CHAMPLIN, Minn. (AP) — After Tammy Aaberg’s 15-year-old son, Justin, killed himself last year after enduring anti-gay bullying, she made it her mission to tell his story and protect other gay and lesbian teens.
She pressed Anoka-Hennepin public schools to change some of its policies and helped with lawsuits against the district by students who claimed they were harassed over their sexuality. Now Aaberg has co-founded Justin’s Gift, a support group for LGBT students in the suburban district.
The group has scheduled its first event for Oct. 22, a Halloween costume party at Champlin Community Center. It’s open to anyone, but organizers expect most students will be from the local school district.
Justin’s Gift is now little more than a website Aaberg runs from her basement desk, but she and the other four board members have big dreams for the group. She said in five years they hope to have their own community center; in 10 years they want to shelter homeless gay youth.
“Somehow in my head, I think I’ll make this better and he’ll come back, but I know it won’t,” she said of her son.
The district’s treatment of LGBT students has received a lot of scrutiny because seven of its students — including Justin Aaberg — killed themselves in less than two years. A lawsuit claims at least four of the students were gay or perceived to be so.
This summer, six current and former students sued the district over a policy requiring staff to remain neutral when sexual orientation is discussed, which the plaintiffs claim prevented teachers from protecting them from anti-gay bullying.
Investigators from the U.S. Department of Justice are also looking into complaints of harassment and bullying in the district. Lawyers for the government, the harassed students and the district are in mediated talks to reach a settlement.
Brett Johnson, a spokesman for Anoka-Hennepin Schools, said that he wasn’t familiar with Justin’s Gift, but the district endorses the idea of additional support to LGBT students outside of school.
“We know that LGBT kids are some of the most vulnerable kids in our schools,” he said. “Any support for them is welcome, wherever it comes from.”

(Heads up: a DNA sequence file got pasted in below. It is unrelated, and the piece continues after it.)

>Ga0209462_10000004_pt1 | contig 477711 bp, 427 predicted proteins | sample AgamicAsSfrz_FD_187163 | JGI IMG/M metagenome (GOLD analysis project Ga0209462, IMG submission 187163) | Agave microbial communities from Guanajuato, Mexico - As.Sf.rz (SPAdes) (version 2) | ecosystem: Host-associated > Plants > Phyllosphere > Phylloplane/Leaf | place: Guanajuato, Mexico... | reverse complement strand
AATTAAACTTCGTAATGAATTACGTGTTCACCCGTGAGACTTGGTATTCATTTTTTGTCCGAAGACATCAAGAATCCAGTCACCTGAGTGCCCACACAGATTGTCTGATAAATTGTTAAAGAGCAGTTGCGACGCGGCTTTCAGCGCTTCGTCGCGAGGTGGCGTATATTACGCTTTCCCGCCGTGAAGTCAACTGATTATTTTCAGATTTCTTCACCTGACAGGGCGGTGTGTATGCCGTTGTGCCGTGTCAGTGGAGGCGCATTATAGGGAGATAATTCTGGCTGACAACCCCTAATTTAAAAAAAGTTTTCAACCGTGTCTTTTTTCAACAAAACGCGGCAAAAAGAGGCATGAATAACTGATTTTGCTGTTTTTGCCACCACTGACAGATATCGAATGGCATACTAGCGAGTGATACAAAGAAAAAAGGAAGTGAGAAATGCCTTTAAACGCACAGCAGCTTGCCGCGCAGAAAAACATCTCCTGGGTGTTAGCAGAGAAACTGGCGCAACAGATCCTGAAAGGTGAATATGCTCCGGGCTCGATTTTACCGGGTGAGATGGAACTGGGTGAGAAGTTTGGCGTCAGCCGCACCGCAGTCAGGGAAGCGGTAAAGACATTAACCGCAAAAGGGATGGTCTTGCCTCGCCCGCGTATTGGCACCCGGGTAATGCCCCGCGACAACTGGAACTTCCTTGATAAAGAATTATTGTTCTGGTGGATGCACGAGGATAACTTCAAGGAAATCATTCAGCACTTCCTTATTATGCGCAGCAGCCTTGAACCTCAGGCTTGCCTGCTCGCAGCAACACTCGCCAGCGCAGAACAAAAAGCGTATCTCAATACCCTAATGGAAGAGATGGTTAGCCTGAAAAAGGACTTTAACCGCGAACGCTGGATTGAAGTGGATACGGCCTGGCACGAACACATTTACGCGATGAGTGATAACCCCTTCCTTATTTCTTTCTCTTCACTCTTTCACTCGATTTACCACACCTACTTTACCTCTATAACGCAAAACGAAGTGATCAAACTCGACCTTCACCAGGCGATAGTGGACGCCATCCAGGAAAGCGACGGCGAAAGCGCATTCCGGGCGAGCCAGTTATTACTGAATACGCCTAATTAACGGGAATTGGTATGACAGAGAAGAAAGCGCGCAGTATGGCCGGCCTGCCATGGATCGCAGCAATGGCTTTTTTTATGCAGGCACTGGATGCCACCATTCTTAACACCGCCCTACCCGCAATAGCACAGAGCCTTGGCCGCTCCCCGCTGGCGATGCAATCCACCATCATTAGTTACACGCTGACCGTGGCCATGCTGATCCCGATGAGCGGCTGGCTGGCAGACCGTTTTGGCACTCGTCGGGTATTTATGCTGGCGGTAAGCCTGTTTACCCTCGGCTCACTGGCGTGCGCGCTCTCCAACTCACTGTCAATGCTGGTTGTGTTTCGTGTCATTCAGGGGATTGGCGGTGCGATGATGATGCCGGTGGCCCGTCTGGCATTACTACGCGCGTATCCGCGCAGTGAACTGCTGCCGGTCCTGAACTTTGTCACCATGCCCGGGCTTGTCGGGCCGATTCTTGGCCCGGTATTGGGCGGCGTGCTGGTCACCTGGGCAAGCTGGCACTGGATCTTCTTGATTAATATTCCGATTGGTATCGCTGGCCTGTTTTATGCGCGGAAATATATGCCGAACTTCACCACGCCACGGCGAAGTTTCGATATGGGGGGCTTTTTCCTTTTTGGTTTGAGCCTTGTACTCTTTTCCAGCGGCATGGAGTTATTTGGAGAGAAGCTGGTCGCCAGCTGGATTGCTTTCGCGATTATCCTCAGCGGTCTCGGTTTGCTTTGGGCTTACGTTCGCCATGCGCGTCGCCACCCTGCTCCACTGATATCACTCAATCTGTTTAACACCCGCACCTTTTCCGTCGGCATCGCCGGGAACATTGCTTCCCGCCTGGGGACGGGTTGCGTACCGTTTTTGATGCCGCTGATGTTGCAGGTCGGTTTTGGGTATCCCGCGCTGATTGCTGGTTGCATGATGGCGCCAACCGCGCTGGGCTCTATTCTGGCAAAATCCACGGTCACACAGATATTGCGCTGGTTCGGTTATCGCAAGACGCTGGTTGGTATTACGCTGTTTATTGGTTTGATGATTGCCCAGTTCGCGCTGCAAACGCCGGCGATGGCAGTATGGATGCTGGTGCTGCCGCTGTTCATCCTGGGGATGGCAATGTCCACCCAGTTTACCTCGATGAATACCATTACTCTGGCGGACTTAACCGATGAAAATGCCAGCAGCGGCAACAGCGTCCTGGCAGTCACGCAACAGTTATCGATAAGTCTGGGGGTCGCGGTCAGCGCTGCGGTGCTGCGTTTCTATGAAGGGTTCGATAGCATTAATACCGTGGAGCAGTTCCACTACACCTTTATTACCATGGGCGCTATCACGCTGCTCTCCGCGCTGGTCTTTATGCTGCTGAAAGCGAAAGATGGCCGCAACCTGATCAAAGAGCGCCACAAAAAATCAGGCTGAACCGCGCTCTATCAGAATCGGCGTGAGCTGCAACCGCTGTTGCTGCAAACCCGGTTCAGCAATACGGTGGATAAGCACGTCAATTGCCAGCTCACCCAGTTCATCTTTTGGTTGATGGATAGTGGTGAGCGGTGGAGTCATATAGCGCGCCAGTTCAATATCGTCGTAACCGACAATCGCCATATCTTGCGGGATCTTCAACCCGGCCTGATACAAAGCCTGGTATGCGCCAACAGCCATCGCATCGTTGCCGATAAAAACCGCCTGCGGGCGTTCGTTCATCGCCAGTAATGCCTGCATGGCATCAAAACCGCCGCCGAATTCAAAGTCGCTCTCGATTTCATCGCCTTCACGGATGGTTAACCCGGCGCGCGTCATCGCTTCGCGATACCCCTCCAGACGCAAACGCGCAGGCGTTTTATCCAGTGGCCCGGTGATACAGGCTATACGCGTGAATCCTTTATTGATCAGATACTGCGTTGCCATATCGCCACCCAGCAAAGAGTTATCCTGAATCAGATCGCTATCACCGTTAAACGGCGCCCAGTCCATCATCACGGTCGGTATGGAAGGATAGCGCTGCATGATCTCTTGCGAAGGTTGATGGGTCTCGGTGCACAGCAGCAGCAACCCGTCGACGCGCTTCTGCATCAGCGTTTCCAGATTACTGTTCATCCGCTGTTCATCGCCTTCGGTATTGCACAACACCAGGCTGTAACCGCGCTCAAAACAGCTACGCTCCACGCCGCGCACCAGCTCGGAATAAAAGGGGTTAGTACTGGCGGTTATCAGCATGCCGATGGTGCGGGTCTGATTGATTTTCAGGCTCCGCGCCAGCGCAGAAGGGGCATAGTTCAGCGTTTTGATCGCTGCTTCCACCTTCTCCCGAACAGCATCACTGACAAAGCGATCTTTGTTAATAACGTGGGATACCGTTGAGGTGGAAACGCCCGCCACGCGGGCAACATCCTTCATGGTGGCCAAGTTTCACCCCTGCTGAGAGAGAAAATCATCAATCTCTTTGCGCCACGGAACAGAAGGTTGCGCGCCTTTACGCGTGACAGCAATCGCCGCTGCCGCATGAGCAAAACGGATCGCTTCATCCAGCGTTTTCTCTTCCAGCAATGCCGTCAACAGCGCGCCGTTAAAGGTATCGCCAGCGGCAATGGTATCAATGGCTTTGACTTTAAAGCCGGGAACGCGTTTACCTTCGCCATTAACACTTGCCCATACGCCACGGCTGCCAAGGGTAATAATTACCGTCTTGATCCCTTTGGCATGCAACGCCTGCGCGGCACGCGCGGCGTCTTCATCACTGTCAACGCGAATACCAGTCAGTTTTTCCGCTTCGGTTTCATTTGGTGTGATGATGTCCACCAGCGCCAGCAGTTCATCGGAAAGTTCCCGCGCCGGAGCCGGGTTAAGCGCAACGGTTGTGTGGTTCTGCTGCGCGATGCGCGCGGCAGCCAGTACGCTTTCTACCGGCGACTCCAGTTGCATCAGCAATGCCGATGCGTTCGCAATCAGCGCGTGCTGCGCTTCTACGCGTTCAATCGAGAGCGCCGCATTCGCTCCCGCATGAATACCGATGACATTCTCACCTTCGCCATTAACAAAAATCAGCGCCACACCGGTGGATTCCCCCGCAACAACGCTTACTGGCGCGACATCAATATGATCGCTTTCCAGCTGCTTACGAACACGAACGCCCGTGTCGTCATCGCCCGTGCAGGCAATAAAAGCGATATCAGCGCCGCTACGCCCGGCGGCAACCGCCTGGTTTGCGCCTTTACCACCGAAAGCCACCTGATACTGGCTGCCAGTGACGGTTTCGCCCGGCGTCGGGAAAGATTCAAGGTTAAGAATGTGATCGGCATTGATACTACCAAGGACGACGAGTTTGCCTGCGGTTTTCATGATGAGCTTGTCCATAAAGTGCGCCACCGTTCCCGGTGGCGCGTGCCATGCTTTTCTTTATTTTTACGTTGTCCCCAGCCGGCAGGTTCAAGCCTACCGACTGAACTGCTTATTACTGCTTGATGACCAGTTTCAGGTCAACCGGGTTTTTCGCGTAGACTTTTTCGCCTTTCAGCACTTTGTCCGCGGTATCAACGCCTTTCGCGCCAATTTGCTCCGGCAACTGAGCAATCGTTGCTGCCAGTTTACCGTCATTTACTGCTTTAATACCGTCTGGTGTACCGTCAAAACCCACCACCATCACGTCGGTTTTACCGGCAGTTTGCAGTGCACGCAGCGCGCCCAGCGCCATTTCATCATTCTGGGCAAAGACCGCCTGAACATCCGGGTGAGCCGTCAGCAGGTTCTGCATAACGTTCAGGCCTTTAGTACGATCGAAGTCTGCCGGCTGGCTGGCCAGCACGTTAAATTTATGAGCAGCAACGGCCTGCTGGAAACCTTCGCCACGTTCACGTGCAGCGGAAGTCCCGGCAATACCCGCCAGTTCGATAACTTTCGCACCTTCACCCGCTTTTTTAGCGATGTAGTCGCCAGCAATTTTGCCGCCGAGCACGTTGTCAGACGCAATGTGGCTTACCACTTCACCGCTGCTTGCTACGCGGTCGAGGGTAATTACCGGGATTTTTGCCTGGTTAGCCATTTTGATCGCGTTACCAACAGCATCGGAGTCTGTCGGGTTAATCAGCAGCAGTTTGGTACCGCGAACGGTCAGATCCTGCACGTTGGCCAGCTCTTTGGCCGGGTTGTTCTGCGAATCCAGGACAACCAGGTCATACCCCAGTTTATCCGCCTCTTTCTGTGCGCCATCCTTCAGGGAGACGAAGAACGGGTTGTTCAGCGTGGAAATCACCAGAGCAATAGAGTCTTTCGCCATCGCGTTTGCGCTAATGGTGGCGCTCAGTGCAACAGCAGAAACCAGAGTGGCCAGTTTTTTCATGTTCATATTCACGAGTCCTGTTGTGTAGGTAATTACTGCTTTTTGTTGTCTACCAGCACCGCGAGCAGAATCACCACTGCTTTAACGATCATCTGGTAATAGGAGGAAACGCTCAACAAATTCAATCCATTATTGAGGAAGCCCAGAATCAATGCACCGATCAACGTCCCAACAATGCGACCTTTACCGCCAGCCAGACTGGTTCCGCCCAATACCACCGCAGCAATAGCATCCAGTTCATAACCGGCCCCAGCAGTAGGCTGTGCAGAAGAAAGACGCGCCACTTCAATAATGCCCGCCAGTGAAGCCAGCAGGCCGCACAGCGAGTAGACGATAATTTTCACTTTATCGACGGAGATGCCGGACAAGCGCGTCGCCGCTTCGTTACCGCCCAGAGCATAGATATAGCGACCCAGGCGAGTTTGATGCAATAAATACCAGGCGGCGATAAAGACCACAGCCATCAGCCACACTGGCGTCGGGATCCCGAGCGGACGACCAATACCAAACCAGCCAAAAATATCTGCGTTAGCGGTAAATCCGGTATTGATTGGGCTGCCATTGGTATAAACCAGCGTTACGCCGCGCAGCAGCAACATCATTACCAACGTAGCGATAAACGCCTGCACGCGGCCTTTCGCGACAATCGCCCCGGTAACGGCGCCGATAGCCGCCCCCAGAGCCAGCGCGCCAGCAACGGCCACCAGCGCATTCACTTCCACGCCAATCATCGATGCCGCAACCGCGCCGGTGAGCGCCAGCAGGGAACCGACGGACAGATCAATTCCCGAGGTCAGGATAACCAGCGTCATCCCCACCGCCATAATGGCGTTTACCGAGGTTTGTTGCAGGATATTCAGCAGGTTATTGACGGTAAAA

Two Anoka-Hennepin school employees are on the board of Justin’s Gift — Jefferson Fietek, a drama teacher at Anoka Middle School for the Arts, and Colleen Cashen, a psychologist and counselor at the Northdale Middle School. Johnson said there are no district policies preventing them from participating.
Fietek, the vice president of Justin’s Gift, said he sees the need for a community-based group because many students don’t want the exposure of joining a gay support group within their own school. “There are some kids who just do not feel safe in their home schools,” Fietek said.
One of Fietek’s students, Samantha Johnson, killed herself in October 2009. He said she was perceived as being a lesbian and taunted because of it. Fietek said he intends to tell students about Justin’s Gift, regardless of the district’s neutrality policy.
“We think it is important for young people to see where they fit in,” Fietek said.
That would include Justin Anderson, 19, who graduated from Blaine High School in 2010. Anderson, the youth liaison for Justin’s Gift, said he and students like him were regularly subjected to anti-gay slurs. He said Justin’s Gift will fill gaps left by school-based groups that don’t meet during the summer and on holidays.
Aaberg said she has been getting technical help with fundraising and becoming a legal nonprofit from OutFront Minnesota, which has advocated on behalf of gay Minnesotans for more than 20 years.
Phil Duran, the legal director of OutFront, said there’s no question of the need for more groups like Justin’s Gift. “Organizations like this really do serve a very critical purpose because so many times LGBT young people feel very, very isolated,” Duran said. “It’s that isolation that can really get to somebody.”
Justin’s Gift isn’t the first community-based support group for gay young people. In Minneapolis, a group called District 202 provided programs and meeting space for gay young people for nearly 20 years before fundraising dried up.
Now it operates as an online-only group.
Cheryl Jensen, interim executive director of District 202, said she is trying to get back to providing physical space. “I think money is tight right now, but I think the need is there,” she said.
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